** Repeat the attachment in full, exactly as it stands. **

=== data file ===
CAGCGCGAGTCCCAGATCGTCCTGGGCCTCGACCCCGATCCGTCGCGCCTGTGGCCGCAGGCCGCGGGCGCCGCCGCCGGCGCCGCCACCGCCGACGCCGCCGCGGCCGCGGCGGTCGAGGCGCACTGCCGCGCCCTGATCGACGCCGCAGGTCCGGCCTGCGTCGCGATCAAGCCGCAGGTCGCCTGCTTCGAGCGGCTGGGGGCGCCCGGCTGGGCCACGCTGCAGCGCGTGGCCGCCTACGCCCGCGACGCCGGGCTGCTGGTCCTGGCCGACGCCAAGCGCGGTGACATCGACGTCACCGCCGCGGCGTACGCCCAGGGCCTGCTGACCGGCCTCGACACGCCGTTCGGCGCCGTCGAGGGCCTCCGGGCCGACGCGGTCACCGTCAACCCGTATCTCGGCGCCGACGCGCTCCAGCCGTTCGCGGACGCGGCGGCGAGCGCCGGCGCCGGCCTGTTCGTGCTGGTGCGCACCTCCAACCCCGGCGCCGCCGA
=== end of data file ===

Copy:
CAGCGCGAGTCCCAGATCGTCCTGGGCCTCGACCCCGATCCGTCGCGCCTGTGGCCGCAGGCCGCGGGCGCCGCCGCCGGCGCCGCCACCGCCGACGCCGCCGCGGCCGCGGCGGTCGAGGCGCACTGCCGCGCCCTGATCGACGCCGCAGGTCCGGCCTGCGTCGCGATCAAGCCGCAGGTCGCCTGCTTCGAGCGGCTGGGGGCGCCCGGCTGGGCCACGCTGCAGCGCGTGGCCGCCTACGCCCGCGACGCCGGGCTGCTGGTCCTGGCCGACGCCAAGCGCGGTGACATCGACGTCACCGCCGCGGCGTACGCCCAGGGCCTGCTGACCGGCCTCGACACGCCGTTCGGCGCCGTCGAGGGCCTCCGGGCCGACGCGGTCACCGTCAACCCGTATCTCGGCGCCGACGCGCTCCAGCCGTTCGCGGACGCGGCGGCGAGCGCCGGCGCCGGCCTGTTCGTGCTGGTGCGCACCTCCAACCCCGGCGCCGCCGA